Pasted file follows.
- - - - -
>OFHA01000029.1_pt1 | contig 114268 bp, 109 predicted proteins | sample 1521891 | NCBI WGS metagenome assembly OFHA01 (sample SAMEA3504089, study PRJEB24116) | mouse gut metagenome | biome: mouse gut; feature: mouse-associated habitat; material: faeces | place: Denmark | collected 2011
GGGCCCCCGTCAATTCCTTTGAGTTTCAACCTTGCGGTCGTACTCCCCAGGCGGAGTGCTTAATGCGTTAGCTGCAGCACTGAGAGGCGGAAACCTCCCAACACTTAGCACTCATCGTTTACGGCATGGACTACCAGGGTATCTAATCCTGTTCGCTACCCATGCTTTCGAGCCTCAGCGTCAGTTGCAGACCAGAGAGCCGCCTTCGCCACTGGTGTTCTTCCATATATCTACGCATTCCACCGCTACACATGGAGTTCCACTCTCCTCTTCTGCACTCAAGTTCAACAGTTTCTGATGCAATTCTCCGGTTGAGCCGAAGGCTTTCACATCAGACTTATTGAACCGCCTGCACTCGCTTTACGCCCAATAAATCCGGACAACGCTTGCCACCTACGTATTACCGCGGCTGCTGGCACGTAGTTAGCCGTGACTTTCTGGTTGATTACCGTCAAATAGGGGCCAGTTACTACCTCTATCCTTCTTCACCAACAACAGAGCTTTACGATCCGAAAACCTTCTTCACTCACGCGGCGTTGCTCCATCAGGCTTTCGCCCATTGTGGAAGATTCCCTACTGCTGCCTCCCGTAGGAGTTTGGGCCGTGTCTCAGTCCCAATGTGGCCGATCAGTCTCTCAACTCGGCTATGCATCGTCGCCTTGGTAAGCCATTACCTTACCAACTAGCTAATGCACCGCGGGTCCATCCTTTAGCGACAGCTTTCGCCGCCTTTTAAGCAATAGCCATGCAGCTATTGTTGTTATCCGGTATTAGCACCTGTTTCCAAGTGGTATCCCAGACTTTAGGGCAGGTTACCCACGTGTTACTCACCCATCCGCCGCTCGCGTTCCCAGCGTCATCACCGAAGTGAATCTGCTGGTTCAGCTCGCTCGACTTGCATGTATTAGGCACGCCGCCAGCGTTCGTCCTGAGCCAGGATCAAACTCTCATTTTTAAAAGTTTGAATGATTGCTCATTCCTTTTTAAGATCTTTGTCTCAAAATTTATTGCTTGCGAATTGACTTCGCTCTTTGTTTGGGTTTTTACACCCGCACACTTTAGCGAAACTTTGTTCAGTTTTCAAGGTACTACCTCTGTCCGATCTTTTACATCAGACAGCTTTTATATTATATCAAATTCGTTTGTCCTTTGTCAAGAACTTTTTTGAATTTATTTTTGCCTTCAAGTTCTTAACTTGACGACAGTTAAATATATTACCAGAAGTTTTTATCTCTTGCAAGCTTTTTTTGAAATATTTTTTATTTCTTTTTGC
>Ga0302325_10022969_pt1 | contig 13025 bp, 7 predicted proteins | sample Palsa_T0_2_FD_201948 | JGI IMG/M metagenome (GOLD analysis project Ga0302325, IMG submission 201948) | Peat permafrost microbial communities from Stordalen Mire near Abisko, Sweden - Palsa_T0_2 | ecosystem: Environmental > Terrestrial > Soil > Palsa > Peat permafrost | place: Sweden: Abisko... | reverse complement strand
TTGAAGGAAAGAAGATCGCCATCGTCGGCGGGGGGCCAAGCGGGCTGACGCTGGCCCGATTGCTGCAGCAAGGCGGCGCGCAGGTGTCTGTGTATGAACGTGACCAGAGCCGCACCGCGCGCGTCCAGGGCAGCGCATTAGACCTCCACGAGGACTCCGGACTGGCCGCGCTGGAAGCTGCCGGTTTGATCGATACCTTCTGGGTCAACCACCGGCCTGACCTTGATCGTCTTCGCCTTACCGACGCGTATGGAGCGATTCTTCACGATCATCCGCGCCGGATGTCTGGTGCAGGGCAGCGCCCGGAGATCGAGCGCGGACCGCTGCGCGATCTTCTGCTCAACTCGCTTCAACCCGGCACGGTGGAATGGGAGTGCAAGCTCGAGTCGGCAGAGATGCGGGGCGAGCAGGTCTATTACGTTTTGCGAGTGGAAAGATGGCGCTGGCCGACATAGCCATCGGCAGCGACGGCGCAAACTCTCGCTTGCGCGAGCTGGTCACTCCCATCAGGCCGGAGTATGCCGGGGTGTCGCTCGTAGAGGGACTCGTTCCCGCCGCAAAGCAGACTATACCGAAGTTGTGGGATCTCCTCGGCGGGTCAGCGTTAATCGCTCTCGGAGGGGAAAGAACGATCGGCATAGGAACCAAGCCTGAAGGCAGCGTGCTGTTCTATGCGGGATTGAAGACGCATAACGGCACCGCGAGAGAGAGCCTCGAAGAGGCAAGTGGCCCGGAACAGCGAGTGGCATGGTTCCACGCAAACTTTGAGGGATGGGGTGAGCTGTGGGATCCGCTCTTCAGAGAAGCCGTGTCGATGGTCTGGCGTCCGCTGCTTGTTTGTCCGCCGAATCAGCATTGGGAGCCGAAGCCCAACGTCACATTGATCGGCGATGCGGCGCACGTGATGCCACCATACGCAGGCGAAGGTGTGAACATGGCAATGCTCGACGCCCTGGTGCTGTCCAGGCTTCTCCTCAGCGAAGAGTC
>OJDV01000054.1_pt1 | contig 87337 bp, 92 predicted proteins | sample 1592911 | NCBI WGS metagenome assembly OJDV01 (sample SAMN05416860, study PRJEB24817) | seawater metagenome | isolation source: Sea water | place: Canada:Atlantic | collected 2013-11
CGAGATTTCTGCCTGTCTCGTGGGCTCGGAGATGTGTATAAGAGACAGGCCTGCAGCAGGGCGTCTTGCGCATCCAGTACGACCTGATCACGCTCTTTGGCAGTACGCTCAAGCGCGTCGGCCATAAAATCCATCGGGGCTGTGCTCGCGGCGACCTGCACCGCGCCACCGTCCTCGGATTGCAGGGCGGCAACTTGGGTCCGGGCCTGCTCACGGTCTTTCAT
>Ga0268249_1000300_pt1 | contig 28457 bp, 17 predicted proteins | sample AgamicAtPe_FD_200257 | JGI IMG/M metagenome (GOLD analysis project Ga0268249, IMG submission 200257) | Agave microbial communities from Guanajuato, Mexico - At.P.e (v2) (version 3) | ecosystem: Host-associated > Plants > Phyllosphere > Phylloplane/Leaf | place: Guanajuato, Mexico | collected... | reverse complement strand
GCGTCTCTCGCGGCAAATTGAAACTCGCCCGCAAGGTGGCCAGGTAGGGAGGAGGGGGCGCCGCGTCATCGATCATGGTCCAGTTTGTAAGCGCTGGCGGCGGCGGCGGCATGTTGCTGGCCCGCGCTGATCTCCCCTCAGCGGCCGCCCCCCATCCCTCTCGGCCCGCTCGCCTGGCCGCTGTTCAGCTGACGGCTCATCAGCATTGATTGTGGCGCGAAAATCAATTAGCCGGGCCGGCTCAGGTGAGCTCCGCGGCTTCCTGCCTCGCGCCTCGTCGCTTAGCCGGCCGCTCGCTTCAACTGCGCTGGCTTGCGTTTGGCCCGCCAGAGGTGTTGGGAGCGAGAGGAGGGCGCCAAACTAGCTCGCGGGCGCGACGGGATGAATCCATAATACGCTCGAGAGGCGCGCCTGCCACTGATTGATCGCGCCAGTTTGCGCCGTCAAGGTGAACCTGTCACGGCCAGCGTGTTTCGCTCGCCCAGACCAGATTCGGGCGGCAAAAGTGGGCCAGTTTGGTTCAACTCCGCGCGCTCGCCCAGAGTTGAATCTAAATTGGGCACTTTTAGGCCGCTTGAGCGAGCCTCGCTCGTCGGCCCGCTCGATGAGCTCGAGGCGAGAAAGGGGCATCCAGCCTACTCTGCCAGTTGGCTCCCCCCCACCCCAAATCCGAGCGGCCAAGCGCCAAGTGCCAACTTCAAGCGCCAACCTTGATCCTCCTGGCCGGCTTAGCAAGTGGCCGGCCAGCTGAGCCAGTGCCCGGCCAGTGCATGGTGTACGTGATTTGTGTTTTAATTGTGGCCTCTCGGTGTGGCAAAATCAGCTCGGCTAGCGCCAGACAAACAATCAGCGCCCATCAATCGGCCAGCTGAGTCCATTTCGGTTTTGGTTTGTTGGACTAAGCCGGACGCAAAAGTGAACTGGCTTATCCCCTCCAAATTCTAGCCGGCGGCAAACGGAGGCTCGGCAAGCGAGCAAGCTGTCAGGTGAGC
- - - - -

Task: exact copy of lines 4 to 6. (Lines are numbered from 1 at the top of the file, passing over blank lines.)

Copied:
TTGAAGGAAAGAAGATCGCCATCGTCGGCGGGGGGCCAAGCGGGCTGACGCTGGCCCGATTGCTGCAGCAAGGCGGCGCGCAGGTGTCTGTGTATGAACGTGACCAGAGCCGCACCGCGCGCGTCCAGGGCAGCGCATTAGACCTCCACGAGGACTCCGGACTGGCCGCGCTGGAAGCTGCCGGTTTGATCGATACCTTCTGGGTCAACCACCGGCCTGACCTTGATCGTCTTCGCCTTACCGACGCGTATGGAGCGATTCTTCACGATCATCCGCGCCGGATGTCTGGTGCAGGGCAGCGCCCGGAGATCGAGCGCGGACCGCTGCGCGATCTTCTGCTCAACTCGCTTCAACCCGGCACGGTGGAATGGGAGTGCAAGCTCGAGTCGGCAGAGATGCGGGGCGAGCAGGTCTATTACGTTTTGCGAGTGGAAAGATGGCGCTGGCCGACATAGCCATCGGCAGCGACGGCGCAAACTCTCGCTTGCGCGAGCTGGTCACTCCCATCAGGCCGGAGTATGCCGGGGTGTCGCTCGTAGAGGGACTCGTTCCCGCCGCAAAGCAGACTATACCGAAGTTGTGGGATCTCCTCGGCGGGTCAGCGTTAATCGCTCTCGGAGGGGAAAGAACGATCGGCATAGGAACCAAGCCTGAAGGCAGCGTGCTGTTCTATGCGGGATTGAAGACGCATAACGGCACCGCGAGAGAGAGCCTCGAAGAGGCAAGTGGCCCGGAACAGCGAGTGGCATGGTTCCACGCAAACTTTGAGGGATGGGGTGAGCTGTGGGATCCGCTCTTCAGAGAAGCCGTGTCGATGGTCTGGCGTCCGCTGCTTGTTTGTCCGCCGAATCAGCATTGGGAGCCGAAGCCCAACGTCACATTGATCGGCGATGCGGCGCACGTGATGCCACCATACGCAGGCGAAGGTGTGAACATGGCAATGCTCGACGCCCTGGTGCTGTCCAGGCTTCTCCTCAGCGAAGAGTC
>OJDV01000054.1_pt1 | contig 87337 bp, 92 predicted proteins | sample 1592911 | NCBI WGS metagenome assembly OJDV01 (sample SAMN05416860, study PRJEB24817) | seawater metagenome | isolation source: Sea water | place: Canada:Atlantic | collected 2013-11
CGAGATTTCTGCCTGTCTCGTGGGCTCGGAGATGTGTATAAGAGACAGGCCTGCAGCAGGGCGTCTTGCGCATCCAGTACGACCTGATCACGCTCTTTGGCAGTACGCTCAAGCGCGTCGGCCATAAAATCCATCGGGGCTGTGCTCGCGGCGACCTGCACCGCGCCACCGTCCTCGGATTGCAGGGCGGCAACTTGGGTCCGGGCCTGCTCACGGTCTTTCAT